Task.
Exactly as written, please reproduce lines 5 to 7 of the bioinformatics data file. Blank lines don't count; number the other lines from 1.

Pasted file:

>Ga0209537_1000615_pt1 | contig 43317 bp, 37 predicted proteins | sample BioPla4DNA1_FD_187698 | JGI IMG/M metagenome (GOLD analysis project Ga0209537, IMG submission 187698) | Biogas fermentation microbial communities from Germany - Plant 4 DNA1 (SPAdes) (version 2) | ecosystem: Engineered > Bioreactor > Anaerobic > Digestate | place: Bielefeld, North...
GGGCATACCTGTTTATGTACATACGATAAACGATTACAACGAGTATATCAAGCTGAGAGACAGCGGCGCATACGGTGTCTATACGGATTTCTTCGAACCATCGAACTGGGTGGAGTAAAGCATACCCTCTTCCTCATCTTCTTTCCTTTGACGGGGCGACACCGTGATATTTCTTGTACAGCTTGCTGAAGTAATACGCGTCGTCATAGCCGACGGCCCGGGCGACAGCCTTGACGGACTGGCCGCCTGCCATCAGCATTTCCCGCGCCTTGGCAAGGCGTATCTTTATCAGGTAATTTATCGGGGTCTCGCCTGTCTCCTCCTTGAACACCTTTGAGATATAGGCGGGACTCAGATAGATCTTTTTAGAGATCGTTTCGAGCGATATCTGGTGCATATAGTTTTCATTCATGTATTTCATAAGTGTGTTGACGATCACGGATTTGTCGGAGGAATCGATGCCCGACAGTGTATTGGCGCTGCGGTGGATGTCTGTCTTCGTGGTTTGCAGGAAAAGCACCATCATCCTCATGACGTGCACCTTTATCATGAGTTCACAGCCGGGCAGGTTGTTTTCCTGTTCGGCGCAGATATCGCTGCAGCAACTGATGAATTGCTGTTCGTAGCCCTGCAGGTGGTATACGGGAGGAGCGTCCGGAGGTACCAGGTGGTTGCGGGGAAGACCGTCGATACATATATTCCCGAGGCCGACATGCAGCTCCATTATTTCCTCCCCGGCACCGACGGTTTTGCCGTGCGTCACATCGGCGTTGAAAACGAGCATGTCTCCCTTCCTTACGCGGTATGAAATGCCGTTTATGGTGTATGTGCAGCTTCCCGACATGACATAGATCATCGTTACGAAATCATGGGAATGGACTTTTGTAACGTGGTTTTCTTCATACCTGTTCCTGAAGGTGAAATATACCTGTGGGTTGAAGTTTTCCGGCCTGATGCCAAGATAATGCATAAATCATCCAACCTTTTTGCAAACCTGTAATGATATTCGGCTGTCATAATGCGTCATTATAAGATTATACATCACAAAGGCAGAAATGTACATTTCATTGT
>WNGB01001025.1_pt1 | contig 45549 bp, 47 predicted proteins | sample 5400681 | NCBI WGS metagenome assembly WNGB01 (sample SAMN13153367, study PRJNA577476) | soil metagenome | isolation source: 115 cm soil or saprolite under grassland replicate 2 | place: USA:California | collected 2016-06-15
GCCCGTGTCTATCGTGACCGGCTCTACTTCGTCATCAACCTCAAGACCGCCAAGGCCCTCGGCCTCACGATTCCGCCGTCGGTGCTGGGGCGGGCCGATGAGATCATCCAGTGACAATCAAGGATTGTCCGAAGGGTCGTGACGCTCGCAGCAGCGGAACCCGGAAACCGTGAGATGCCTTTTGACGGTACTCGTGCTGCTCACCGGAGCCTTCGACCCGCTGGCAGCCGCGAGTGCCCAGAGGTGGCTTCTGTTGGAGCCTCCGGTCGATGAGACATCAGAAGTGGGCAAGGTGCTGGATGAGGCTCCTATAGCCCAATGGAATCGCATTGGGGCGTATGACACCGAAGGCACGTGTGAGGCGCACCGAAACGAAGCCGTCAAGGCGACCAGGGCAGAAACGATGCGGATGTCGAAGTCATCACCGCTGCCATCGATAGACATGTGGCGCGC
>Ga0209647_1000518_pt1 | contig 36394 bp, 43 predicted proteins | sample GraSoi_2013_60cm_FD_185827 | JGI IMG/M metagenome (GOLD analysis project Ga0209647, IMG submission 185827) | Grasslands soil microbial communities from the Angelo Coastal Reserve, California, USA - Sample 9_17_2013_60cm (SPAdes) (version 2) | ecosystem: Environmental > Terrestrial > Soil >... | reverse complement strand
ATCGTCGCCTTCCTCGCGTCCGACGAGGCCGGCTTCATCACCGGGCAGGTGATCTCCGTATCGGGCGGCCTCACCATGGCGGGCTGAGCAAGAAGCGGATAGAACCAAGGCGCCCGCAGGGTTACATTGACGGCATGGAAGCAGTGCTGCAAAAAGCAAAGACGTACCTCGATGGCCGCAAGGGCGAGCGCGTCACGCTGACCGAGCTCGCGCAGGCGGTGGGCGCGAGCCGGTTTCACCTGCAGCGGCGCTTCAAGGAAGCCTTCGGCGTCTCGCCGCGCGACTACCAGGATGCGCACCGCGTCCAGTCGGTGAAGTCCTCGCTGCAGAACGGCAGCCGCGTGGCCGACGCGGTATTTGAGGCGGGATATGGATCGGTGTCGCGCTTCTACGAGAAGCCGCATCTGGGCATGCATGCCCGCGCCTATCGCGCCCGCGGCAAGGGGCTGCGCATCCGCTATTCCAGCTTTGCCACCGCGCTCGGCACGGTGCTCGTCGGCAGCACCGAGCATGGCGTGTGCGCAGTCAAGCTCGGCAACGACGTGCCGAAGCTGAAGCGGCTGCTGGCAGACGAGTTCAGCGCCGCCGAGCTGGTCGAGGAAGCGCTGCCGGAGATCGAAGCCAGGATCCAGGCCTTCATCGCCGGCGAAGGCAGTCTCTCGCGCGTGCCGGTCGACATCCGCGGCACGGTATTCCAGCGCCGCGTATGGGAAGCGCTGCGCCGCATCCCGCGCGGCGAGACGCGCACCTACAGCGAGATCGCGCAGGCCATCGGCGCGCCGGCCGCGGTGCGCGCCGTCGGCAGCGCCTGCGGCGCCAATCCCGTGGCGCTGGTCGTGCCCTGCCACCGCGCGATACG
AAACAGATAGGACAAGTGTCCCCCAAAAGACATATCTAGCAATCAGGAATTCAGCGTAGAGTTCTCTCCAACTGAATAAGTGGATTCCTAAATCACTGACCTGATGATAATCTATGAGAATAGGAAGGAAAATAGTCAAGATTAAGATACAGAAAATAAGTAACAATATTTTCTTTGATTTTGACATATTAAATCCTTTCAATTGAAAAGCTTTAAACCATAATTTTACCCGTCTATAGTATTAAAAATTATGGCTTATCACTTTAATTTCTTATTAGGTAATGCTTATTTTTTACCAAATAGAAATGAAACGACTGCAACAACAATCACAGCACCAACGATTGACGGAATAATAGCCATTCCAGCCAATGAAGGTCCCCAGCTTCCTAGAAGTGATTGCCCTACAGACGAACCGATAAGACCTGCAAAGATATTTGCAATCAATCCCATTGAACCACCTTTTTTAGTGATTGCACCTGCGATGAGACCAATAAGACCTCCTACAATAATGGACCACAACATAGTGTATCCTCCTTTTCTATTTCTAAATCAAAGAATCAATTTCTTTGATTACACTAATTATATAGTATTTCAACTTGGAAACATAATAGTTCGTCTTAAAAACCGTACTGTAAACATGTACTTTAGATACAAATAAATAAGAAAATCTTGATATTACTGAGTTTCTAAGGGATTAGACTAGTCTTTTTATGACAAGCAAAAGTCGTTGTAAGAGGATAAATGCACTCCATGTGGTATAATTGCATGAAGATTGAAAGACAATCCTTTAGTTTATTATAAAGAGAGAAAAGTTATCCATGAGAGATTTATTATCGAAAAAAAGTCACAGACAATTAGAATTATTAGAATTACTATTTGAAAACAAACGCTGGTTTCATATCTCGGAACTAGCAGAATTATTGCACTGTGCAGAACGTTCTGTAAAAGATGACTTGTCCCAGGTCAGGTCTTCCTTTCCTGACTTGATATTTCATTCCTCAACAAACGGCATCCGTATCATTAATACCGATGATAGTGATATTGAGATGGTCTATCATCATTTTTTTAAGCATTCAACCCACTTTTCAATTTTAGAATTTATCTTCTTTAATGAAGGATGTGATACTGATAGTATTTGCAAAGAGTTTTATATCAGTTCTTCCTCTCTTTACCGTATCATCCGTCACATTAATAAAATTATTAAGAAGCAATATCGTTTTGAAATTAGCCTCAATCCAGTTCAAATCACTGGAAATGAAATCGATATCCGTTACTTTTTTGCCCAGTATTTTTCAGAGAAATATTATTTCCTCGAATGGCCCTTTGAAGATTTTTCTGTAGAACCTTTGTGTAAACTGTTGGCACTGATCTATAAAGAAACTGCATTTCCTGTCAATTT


>Ga0209647_1000518_pt1 | contig 36394 bp, 43 predicted proteins | sample GraSoi_2013_60cm_FD_185827 | JGI IMG/M metagenome (GOLD analysis project Ga0209647, IMG submission 185827) | Grasslands soil microbial communities from the Angelo Coastal Reserve, California, USA - Sample 9_17_2013_60cm (SPAdes) (version 2) | ecosystem: Environmental > Terrestrial > Soil >... | reverse complement strand
ATCGTCGCCTTCCTCGCGTCCGACGAGGCCGGCTTCATCACCGGGCAGGTGATCTCCGTATCGGGCGGCCTCACCATGGCGGGCTGAGCAAGAAGCGGATAGAACCAAGGCGCCCGCAGGGTTACATTGACGGCATGGAAGCAGTGCTGCAAAAAGCAAAGACGTACCTCGATGGCCGCAAGGGCGAGCGCGTCACGCTGACCGAGCTCGCGCAGGCGGTGGGCGCGAGCCGGTTTCACCTGCAGCGGCGCTTCAAGGAAGCCTTCGGCGTCTCGCCGCGCGACTACCAGGATGCGCACCGCGTCCAGTCGGTGAAGTCCTCGCTGCAGAACGGCAGCCGCGTGGCCGACGCGGTATTTGAGGCGGGATATGGATCGGTGTCGCGCTTCTACGAGAAGCCGCATCTGGGCATGCATGCCCGCGCCTATCGCGCCCGCGGCAAGGGGCTGCGCATCCGCTATTCCAGCTTTGCCACCGCGCTCGGCACGGTGCTCGTCGGCAGCACCGAGCATGGCGTGTGCGCAGTCAAGCTCGGCAACGACGTGCCGAAGCTGAAGCGGCTGCTGGCAGACGAGTTCAGCGCCGCCGAGCTGGTCGAGGAAGCGCTGCCGGAGATCGAAGCCAGGATCCAGGCCTTCATCGCCGGCGAAGGCAGTCTCTCGCGCGTGCCGGTCGACATCCGCGGCACGGTATTCCAGCGCCGCGTATGGGAAGCGCTGCGCCGCATCCCGCGCGGCGAGACGCGCACCTACAGCGAGATCGCGCAGGCCATCGGCGCGCCGGCCGCGGTGCGCGCCGTCGGCAGCGCCTGCGGCGCCAATCCCGTGGCGCTGGTCGTGCCCTGCCACCGCGCGATACG
AAACAGATAGGACAAGTGTCCCCCAAAAGACATATCTAGCAATCAGGAATTCAGCGTAGAGTTCTCTCCAACTGAATAAGTGGATTCCTAAATCACTGACCTGATGATAATCTATGAGAATAGGAAGGAAAATAGTCAAGATTAAGATACAGAAAATAAGTAACAATATTTTCTTTGATTTTGACATATTAAATCCTTTCAATTGAAAAGCTTTAAACCATAATTTTACCCGTCTATAGTATTAAAAATTATGGCTTATCACTTTAATTTCTTATTAGGTAATGCTTATTTTTTACCAAATAGAAATGAAACGACTGCAACAACAATCACAGCACCAACGATTGACGGAATAATAGCCATTCCAGCCAATGAAGGTCCCCAGCTTCCTAGAAGTGATTGCCCTACAGACGAACCGATAAGACCTGCAAAGATATTTGCAATCAATCCCATTGAACCACCTTTTTTAGTGATTGCACCTGCGATGAGACCAATAAGACCTCCTACAATAATGGACCACAACATAGTGTATCCTCCTTTTCTATTTCTAAATCAAAGAATCAATTTCTTTGATTACACTAATTATATAGTATTTCAACTTGGAAACATAATAGTTCGTCTTAAAAACCGTACTGTAAACATGTACTTTAGATACAAATAAATAAGAAAATCTTGATATTACTGAGTTTCTAAGGGATTAGACTAGTCTTTTTATGACAAGCAAAAGTCGTTGTAAGAGGATAAATGCACTCCATGTGGTATAATTGCATGAAGATTGAAAGACAATCCTTTAGTTTATTATAAAGAGAGAAAAGTTATCCATGAGAGATTTATTATCGAAAAAAAGTCACAGACAATTAGAATTATTAGAATTACTATTTGAAAACAAACGCTGGTTTCATATCTCGGAACTAGCAGAATTATTGCACTGTGCAGAACGTTCTGTAAAAGATGACTTGTCCCAGGTCAGGTCTTCCTTTCCTGACTTGATATTTCATTCCTCAACAAACGGCATCCGTATCATTAATACCGATGATAGTGATATTGAGATGGTCTATCATCATTTTTTTAAGCATTCAACCCACTTTTCAATTTTAGAATTTATCTTCTTTAATGAAGGATGTGATACTGATAGTATTTGCAAAGAGTTTTATATCAGTTCTTCCTCTCTTTACCGTATCATCCGTCACATTAATAAAATTATTAAGAAGCAATATCGTTTTGAAATTAGCCTCAATCCAGTTCAAATCACTGGAAATGAAATCGATATCCGTTACTTTTTTGCCCAGTATTTTTCAGAGAAATATTATTTCCTCGAATGGCCCTTTGAAGATTTTTCTGTAGAACCTTTGTGTAAACTGTTGGCACTGATCTATAAAGAAACTGCATTTCCTGTCAATTT